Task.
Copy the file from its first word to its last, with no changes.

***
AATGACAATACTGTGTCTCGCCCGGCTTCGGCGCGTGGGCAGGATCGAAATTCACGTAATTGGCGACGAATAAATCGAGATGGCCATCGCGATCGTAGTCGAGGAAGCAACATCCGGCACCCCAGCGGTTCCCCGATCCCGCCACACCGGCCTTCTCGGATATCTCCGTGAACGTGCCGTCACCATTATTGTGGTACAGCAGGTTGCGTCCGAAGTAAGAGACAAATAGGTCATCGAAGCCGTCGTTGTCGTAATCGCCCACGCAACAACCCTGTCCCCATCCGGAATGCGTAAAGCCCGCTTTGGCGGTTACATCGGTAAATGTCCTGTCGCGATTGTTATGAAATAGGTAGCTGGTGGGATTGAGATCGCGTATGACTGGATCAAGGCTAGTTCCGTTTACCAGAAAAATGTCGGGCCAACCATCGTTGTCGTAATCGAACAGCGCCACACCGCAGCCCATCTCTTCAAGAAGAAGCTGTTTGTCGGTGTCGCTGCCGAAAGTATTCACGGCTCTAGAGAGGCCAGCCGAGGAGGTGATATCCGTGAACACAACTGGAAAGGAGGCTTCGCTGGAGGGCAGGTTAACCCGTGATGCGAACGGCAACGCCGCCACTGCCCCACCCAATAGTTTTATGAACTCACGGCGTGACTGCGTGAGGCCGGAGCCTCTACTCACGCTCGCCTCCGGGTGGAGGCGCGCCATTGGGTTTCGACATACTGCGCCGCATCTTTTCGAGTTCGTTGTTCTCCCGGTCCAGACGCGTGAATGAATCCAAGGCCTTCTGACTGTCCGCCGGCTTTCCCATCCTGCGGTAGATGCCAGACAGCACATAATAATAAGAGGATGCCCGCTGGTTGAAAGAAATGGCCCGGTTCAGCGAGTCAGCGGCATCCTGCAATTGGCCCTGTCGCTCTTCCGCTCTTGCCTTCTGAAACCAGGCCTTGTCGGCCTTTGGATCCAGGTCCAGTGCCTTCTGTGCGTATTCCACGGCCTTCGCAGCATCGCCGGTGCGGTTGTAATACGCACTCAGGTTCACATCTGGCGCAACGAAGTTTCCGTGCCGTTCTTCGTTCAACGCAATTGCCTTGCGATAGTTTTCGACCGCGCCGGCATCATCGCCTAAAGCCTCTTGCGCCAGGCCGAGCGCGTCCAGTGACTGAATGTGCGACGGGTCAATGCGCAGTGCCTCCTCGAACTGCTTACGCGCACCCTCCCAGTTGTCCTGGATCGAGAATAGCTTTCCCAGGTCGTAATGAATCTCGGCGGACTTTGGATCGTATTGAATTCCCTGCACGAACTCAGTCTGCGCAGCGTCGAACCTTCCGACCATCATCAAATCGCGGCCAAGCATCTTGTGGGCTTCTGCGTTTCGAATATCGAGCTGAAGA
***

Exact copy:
AATGACAATACTGTGTCTCGCCCGGCTTCGGCGCGTGGGCAGGATCGAAATTCACGTAATTGGCGACGAATAAATCGAGATGGCCATCGCGATCGTAGTCGAGGAAGCAACATCCGGCACCCCAGCGGTTCCCCGATCCCGCCACACCGGCCTTCTCGGATATCTCCGTGAACGTGCCGTCACCATTATTGTGGTACAGCAGGTTGCGTCCGAAGTAAGAGACAAATAGGTCATCGAAGCCGTCGTTGTCGTAATCGCCCACGCAACAACCCTGTCCCCATCCGGAATGCGTAAAGCCCGCTTTGGCGGTTACATCGGTAAATGTCCTGTCGCGATTGTTATGAAATAGGTAGCTGGTGGGATTGAGATCGCGTATGACTGGATCAAGGCTAGTTCCGTTTACCAGAAAAATGTCGGGCCAACCATCGTTGTCGTAATCGAACAGCGCCACACCGCAGCCCATCTCTTCAAGAAGAAGCTGTTTGTCGGTGTCGCTGCCGAAAGTATTCACGGCTCTAGAGAGGCCAGCCGAGGAGGTGATATCCGTGAACACAACTGGAAAGGAGGCTTCGCTGGAGGGCAGGTTAACCCGTGATGCGAACGGCAACGCCGCCACTGCCCCACCCAATAGTTTTATGAACTCACGGCGTGACTGCGTGAGGCCGGAGCCTCTACTCACGCTCGCCTCCGGGTGGAGGCGCGCCATTGGGTTTCGACATACTGCGCCGCATCTTTTCGAGTTCGTTGTTCTCCCGGTCCAGACGCGTGAATGAATCCAAGGCCTTCTGACTGTCCGCCGGCTTTCCCATCCTGCGGTAGATGCCAGACAGCACATAATAATAAGAGGATGCCCGCTGGTTGAAAGAAATGGCCCGGTTCAGCGAGTCAGCGGCATCCTGCAATTGGCCCTGTCGCTCTTCCGCTCTTGCCTTCTGAAACCAGGCCTTGTCGGCCTTTGGATCCAGGTCCAGTGCCTTCTGTGCGTATTCCACGGCCTTCGCAGCATCGCCGGTGCGGTTGTAATACGCACTCAGGTTCACATCTGGCGCAACGAAGTTTCCGTGCCGTTCTTCGTTCAACGCAATTGCCTTGCGATAGTTTTCGACCGCGCCGGCATCATCGCCTAAAGCCTCTTGCGCCAGGCCGAGCGCGTCCAGTGACTGAATGTGCGACGGGTCAATGCGCAGTGCCTCCTCGAACTGCTTACGCGCACCCTCCCAGTTGTCCTGGATCGAGAATAGCTTTCCCAGGTCGTAATGAATCTCGGCGGACTTTGGATCGTATTGAATTCCCTGCACGAACTCAGTCTGCGCAGCGTCGAACCTTCCGACCATCATCAAATCGCGGCCAAGCATCTTGTGGGCTTCTGCGTTTCGAATATCGAGCTGAAGA